The Mainland part of the United Republic of Tanzania, Tanganyika, is celebrating 50 years of Independence, climaxing on December 9 this year. A Golden Jubilee, if you want, a momentous moment for the people of Tanzania Mainland.
A civil servant born on Independence Day has only ten years left before his or her compulsory retirement. That is what it means to a 50-year old civil servant in Tanzania. Fifty years ago this nation was born after a long colonial domination of the Arabs, the Germans and the British.
THE TANZANIA TWANGA PEPETA BAND PERFORMED TO MARK THE CELEBRATIONS
The British were Mandated to rule Tanganyika by the League of Nations after the Second World War under the terms that the colonial power should hand over the running of the country to Tanganyikans when they demanded it.
This was helped by the fact that the existing political parties then were so weak and inconsequential that they seemed to be there in name only. The country then embarked on a course of democracy within a one-party state, and TANU was the only recognised political party and all candidates for any office were TANU members.
DURBAN, South Africa, 29 November 2011 (ECA) – The African Group of Negotiators today made a strong argument for the need to have agreed benchmarks on climate finance, so as to foster transparency and accountability in the way the money is provided and used, according a new report released on the sidelines of the COP17 that began here yesterday.
The report presents up-to-date figures on the current provision of climate finance for Africa and reveals the abysmally low levels of delivering on global climate change finance promises, according to the Information and Communication Service of ECA.
Researched and written for the African Group of Negotiators by the African Climate Policy Centre (ACPC) of the UN Economic Commission for Africa (ECA), the report also shows that current finance available for Africa and other developing countries under the fast-start finance is not commensurate to the scale required to implement the activities agreed to in the UN climate convention.
For example, the report points to the $29.2 billion pledged since 2009, and states that only between $2.8 and $7.0 billion is “new” or not previously pledged. This means that the total amount of funds that are both ”new” and “additional”, that is on top of aid budgets, would be less than $2 billion, it states.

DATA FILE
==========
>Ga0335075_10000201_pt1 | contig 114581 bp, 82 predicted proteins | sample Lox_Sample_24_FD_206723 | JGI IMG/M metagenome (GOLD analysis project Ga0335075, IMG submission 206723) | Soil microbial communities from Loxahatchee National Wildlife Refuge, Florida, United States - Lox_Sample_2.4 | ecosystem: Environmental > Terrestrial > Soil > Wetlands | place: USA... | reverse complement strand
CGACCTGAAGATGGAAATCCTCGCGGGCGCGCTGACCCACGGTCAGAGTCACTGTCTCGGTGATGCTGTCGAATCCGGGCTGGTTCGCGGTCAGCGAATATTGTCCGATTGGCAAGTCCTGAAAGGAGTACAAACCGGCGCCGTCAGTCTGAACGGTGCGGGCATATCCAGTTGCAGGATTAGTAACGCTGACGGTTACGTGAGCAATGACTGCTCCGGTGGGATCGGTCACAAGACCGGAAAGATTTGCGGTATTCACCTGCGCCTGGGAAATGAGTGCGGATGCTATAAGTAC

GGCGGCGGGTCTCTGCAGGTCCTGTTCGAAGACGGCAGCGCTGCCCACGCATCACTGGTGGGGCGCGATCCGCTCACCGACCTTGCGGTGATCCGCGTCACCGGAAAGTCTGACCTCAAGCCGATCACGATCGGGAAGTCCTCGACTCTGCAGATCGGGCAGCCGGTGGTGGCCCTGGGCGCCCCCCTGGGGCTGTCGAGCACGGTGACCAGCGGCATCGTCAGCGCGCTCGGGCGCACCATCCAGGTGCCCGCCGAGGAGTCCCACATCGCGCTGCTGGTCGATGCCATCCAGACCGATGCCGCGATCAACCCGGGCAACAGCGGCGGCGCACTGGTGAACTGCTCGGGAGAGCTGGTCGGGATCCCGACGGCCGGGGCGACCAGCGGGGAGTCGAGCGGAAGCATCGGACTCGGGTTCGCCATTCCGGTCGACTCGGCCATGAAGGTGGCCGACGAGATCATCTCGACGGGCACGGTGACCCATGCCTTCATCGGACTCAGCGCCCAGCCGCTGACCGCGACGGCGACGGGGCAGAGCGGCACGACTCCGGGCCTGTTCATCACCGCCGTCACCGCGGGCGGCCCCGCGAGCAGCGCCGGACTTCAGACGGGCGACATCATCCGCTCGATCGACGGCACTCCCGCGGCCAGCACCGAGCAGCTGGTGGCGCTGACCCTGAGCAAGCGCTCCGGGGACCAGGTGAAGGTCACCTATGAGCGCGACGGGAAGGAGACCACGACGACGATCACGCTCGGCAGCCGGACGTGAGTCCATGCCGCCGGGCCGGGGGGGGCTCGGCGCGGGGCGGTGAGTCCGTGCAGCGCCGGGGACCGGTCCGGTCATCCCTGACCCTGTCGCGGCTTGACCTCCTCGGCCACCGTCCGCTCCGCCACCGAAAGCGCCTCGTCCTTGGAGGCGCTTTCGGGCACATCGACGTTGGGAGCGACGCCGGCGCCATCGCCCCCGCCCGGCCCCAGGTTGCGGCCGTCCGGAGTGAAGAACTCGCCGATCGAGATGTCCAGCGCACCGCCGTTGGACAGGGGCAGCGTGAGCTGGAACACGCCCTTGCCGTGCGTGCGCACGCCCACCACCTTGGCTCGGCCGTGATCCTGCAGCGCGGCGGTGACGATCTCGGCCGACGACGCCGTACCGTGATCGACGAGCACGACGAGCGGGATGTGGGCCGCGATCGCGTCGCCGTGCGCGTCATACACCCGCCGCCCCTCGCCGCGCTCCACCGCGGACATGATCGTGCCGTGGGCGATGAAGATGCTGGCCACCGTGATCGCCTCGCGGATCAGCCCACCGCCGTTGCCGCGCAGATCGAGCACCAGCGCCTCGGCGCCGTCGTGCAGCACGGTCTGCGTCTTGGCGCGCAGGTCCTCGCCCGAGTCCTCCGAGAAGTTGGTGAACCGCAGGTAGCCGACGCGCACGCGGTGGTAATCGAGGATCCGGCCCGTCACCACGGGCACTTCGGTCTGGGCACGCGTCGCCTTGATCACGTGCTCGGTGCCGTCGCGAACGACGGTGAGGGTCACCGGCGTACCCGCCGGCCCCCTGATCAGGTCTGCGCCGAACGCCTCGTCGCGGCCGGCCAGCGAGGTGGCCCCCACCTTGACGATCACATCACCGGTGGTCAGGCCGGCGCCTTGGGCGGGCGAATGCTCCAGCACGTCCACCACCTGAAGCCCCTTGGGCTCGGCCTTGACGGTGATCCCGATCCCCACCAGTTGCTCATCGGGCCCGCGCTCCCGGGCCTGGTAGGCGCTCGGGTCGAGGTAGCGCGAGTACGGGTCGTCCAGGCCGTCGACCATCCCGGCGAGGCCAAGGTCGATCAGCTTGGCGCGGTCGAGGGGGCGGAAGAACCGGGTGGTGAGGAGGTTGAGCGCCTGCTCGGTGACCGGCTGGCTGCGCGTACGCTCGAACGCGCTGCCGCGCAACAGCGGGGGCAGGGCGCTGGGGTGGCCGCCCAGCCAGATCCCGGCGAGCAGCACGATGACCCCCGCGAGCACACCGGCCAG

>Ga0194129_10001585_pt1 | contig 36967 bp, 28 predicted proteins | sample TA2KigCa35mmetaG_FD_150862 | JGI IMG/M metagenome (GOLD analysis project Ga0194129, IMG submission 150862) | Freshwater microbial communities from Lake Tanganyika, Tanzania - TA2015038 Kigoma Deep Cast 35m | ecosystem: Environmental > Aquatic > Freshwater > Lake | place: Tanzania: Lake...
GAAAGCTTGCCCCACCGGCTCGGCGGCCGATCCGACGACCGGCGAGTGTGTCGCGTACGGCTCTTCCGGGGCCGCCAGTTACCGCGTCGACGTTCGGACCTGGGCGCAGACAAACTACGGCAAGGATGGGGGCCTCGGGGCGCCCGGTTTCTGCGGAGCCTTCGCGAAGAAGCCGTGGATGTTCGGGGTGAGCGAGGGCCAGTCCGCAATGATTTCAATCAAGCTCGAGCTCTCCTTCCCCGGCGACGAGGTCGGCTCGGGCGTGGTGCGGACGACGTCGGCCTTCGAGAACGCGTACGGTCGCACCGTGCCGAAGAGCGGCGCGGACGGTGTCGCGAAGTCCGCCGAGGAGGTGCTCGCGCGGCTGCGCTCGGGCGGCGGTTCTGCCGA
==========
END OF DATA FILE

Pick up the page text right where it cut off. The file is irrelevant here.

While 97% of the promised $30 billion has been pledged, only 45% has been “committed”, 33% has been allocated, while a mere 7% has actually been disbursed, the report further reveals.
Finance is being directed toward mitigation projects over adaptation projects, and instead of seeking a minimum of balance, “around 62% of the money has been poured into mitigation and only 25% is earmarked for adaptation and 13% for REDD+ (forestry, which should count as mitigation), the report states.
It points to several lessons that can be learnt from the current ‘fast start finance’ system, which was supposed to deliver $30 billion in “new and additional” funding to developing countries, as agreed upon at the Copenhagen climate conference (COP15) in 2009.
Launching the report, Yacob Mulugetta, Senior Energy and Climate Specialist at the ACPC said that “the experience with the “fast-start” pledges and discussions of the $100 billion promise suggests that the adequacy and predictability of climate finance may remain very uncertain if the future climate finance architecture reflects current practice.
“African countries, as well as many other developing countries, are vulnerable to climate change and are among those least likely to have the resources required to withstand its adverse impacts. Yet, there has not been any indication that the magnitude of climate finance will get to the level of what is needed”, Seyni Nafo, Spokesperson of the African Group bemoaned.
He pressed the case for long-term climate finance to be made more accountable and transparent, adding that “in Africa, we need to know how much is new, where it is coming from, and whether it will be directed towards adaptation projects that are desperately needed in Africa.”
The African Group is the group of 53 African countries represented in the UN climate change negotiations. It is chaired by Mr. Tosi Mpanu Mpanu of the Democratic Republic of the Congo.